Hybrid politics and new competitiveness : Hong Kong's 2007 chief executive election

Research output: Journal Publications and ReviewsRGC 22 - Publication in policy or professional journal

28 Scopus Citations
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Original languageEnglish
Pages (from-to)365-388
Journal / PublicationEast Asia: An International Quarterly
Issue number4
Publication statusPublished - 2008


In recounting Hong Kong's chief executive election in 2007, this paper charts the unexpected appearance of an "unauthorized" candidate and the occurrence of vibrant campaigning. Further, as electoral competitiveness increased, the liberal form of authoritarian rule that has characterized politics in the Hong Kong Special Administrative Region (HKSAR) began to change in ways that parallel the electoral authoritarianism practiced in Singapore. This paper argues that such change, if regularized and enhanced, may bring greater stability to the HKSAR's politics, yielding greater legitimacy, popular compliance, and hence, new efficiencies in control. Even so, analysis of the chief executive election shows that this competitiveness was strongly resisted by the central government in Beijing. © Springer Science+Business Media B.V. 2008.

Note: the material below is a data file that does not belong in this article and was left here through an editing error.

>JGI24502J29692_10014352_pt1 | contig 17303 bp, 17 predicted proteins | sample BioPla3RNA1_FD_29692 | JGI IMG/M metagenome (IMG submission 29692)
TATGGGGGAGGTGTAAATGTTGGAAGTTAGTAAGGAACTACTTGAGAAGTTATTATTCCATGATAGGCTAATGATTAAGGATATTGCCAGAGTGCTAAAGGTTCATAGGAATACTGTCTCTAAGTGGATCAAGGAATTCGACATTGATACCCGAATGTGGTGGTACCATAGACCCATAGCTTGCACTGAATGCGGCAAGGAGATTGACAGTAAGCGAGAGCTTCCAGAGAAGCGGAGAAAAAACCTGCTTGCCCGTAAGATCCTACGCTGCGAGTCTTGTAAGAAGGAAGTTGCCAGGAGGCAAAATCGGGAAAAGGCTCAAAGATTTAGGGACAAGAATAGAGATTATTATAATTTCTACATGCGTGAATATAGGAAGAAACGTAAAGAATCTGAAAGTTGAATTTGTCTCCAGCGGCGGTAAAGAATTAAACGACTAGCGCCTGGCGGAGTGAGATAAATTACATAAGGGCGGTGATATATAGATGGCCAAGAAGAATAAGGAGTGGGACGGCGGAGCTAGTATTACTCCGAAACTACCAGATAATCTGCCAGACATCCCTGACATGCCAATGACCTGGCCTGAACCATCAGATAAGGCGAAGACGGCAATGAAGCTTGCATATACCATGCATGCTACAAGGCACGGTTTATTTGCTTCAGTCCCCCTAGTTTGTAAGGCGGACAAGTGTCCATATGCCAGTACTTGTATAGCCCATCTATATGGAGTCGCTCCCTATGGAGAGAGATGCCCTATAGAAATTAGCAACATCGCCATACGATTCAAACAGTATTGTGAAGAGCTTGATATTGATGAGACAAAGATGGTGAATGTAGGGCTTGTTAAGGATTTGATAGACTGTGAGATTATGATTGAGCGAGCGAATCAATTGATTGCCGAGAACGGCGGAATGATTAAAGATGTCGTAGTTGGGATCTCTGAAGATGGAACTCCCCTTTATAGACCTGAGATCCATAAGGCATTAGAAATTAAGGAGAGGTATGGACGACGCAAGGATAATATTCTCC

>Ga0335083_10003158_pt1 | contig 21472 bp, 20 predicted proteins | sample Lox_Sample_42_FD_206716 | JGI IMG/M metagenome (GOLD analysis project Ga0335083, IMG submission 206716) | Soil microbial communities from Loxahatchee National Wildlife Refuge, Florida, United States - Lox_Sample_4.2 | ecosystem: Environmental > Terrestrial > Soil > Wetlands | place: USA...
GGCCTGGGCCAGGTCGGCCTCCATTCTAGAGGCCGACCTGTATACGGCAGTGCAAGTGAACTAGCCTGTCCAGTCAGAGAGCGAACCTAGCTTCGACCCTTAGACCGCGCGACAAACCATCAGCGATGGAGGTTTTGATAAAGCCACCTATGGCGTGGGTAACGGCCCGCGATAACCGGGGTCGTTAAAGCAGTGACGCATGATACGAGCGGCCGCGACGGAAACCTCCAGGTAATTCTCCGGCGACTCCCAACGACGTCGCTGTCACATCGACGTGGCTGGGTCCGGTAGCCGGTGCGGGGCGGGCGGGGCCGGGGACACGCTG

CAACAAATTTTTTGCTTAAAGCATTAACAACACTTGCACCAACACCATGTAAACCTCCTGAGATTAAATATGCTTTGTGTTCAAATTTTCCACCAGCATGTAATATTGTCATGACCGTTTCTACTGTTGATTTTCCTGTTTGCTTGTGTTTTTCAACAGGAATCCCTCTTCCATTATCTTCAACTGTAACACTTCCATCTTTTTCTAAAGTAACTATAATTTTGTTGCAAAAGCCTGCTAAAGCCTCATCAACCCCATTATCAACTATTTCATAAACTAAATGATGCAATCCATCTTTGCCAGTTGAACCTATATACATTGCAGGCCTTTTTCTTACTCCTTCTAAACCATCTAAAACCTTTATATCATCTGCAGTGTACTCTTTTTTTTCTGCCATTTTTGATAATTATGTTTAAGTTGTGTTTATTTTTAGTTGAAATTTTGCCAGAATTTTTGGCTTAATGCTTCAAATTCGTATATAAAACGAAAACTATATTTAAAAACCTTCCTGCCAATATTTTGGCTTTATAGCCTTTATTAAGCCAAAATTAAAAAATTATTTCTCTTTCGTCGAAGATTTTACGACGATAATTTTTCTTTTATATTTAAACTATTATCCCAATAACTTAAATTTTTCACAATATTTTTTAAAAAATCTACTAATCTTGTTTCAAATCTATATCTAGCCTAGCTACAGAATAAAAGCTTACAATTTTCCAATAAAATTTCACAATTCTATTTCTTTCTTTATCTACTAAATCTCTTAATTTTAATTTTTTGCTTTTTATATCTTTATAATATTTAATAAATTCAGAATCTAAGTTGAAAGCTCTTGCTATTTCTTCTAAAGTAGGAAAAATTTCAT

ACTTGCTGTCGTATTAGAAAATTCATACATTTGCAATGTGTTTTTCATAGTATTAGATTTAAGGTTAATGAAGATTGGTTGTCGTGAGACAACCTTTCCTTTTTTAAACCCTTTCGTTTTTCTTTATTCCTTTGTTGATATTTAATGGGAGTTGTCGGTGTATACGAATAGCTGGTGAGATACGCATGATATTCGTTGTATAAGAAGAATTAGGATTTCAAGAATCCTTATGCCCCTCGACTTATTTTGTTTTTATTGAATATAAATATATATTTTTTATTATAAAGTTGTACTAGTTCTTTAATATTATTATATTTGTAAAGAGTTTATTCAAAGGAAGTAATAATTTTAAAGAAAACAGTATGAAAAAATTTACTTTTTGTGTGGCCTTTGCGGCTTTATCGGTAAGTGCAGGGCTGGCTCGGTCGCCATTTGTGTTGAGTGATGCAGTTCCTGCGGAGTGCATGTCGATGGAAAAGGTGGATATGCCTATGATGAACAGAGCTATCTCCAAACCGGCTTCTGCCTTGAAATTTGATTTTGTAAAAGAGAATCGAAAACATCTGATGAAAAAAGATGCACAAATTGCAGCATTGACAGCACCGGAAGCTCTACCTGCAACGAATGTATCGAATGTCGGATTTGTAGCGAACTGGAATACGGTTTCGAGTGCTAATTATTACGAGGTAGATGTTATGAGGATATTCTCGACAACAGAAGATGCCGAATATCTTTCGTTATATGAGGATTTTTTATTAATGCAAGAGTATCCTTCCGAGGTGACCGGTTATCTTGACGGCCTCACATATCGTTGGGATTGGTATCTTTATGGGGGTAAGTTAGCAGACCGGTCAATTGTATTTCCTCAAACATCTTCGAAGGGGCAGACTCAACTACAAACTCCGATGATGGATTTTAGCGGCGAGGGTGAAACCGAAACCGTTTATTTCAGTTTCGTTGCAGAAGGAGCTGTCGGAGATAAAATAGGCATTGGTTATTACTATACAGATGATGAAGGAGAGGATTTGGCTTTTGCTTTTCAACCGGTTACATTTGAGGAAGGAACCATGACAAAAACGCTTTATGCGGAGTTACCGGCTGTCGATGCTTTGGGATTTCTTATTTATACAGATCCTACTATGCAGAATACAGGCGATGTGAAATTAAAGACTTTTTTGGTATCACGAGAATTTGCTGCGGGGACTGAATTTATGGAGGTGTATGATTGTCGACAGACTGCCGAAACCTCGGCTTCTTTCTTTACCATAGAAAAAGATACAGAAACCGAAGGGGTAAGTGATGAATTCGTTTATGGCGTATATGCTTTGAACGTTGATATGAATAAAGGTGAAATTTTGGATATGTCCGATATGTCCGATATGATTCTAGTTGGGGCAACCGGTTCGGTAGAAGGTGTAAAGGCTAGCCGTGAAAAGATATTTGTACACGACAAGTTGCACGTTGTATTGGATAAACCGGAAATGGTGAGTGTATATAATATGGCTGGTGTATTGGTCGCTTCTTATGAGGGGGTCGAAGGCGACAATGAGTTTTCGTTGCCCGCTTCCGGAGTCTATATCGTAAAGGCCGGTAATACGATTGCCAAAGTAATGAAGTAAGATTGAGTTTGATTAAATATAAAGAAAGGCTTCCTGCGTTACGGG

Research Area(s)

  • Authoritarianism, Chief executive, Democracy, Elections, HKSAR, Hong Kong, Hybrid regimes, Universal suffrage